In part one of a two-part series discussing the importance of Wikipedia, we explored the reasons why your organization might – should, really – want to add a Wikipedia article to its communications toolbox. Its status as the sixth most-visited website on the Internet, prominence in organic search engine results, and frequent use as a research resource by the media should make the decision to join the hallowed pages of Wikipedia a no-brainer.
The question is no longer should your business have a Wikipedia article, but why doesn’t it?
If you’ve ever visited or stopped over in the land of my ancestors, you’ve probably come across this Hawaiian travel staple – the whimsically named “Wiki-Wiki” bus. In the native Hawaiian language, the word “Wiki” means “quick”. At the Honolulu International Airport, the Wiki-Wiki bus serves as a quick way for travel-weary passengers to scoot between the various terminals.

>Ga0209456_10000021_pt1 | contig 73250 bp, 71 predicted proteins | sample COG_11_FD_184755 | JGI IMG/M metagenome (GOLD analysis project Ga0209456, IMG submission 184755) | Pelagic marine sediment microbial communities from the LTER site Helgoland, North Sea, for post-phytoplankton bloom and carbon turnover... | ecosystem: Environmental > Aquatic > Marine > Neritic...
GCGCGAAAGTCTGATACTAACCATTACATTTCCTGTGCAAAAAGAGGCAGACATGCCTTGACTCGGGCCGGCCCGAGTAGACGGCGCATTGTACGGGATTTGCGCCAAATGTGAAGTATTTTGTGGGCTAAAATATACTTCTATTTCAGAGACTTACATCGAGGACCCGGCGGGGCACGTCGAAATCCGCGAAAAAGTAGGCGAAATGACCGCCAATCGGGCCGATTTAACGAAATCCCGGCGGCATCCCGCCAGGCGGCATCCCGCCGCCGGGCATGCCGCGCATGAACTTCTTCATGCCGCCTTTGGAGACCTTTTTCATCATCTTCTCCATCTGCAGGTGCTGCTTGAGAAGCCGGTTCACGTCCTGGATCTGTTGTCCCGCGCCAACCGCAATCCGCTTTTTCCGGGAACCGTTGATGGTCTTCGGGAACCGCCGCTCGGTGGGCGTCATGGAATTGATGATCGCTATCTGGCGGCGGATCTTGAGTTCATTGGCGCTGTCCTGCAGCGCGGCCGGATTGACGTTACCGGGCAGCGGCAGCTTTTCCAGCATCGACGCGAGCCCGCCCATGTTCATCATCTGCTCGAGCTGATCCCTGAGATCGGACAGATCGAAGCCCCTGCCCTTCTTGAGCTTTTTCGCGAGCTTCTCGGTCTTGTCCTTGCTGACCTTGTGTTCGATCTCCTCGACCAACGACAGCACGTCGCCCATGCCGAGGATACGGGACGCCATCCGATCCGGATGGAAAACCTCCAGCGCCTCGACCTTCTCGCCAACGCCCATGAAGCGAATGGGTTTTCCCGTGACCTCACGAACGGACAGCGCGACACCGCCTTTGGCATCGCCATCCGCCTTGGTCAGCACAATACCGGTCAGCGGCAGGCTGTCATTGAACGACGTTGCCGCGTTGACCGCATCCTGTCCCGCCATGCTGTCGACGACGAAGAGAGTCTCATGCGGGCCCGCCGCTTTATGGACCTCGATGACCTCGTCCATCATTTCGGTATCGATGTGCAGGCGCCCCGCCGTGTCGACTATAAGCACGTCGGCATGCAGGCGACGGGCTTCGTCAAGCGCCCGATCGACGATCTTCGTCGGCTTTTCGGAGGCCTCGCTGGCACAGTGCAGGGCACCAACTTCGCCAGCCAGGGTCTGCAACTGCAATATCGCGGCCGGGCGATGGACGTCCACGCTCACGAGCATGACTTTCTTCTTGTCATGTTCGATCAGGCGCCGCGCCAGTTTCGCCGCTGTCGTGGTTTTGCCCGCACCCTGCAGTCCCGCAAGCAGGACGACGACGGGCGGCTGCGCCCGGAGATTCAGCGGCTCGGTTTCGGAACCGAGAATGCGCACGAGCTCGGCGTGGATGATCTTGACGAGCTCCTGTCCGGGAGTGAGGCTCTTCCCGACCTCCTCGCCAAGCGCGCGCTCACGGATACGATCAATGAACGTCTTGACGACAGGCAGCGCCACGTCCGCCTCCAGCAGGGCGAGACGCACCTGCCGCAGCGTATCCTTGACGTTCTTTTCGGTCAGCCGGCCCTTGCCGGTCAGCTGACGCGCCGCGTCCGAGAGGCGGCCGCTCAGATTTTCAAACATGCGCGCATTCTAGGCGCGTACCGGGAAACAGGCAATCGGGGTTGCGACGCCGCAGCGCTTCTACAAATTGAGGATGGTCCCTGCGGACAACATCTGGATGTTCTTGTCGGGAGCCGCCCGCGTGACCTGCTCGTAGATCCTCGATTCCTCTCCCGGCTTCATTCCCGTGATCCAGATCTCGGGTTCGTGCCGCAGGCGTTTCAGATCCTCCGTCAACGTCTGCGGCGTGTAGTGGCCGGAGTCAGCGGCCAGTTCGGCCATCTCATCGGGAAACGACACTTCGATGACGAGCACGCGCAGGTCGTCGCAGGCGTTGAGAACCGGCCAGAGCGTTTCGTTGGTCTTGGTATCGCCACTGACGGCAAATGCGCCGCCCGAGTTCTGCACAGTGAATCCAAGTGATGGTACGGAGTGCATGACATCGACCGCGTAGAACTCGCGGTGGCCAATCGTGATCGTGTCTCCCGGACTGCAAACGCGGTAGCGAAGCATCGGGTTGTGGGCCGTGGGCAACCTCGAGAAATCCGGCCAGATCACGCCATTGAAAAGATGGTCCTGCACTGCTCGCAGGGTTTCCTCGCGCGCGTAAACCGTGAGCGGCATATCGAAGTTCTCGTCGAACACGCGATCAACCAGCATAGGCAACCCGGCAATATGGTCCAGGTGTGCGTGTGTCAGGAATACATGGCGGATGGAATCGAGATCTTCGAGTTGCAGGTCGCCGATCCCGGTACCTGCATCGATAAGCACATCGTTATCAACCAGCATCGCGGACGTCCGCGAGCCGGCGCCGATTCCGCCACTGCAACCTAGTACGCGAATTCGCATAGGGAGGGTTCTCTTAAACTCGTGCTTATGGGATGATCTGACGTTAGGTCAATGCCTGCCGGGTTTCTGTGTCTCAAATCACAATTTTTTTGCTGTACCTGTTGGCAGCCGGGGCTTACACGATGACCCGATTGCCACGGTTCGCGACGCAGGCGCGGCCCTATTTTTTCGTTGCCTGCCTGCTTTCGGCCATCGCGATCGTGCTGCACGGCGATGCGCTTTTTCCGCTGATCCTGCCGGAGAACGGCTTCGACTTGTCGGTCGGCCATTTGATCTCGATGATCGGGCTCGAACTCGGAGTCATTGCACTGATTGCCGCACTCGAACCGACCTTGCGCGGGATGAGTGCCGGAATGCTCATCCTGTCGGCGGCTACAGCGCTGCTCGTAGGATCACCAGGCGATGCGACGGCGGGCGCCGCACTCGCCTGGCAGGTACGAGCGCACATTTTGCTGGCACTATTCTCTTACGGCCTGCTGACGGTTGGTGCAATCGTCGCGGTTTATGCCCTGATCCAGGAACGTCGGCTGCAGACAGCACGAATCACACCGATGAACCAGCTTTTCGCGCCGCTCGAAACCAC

Over the past 10 years, I’ve had the pleasure of working with several companies that are often referred to as “market disruptors.” But what exactly is a market disruptor?
“Blurred Lines,” the controversial smash hit that topped U.S. Billboard magazine’s 2013 Songs of the Summer list and achieved No. 1 in more than 100 countries, continues to make headlines, but for the wrong reasons. It’s a case of “be careful what you wish for” as not all publicity is good PR. Sending the wrong message can have devastating consequences for your brand and hard-earned reputation.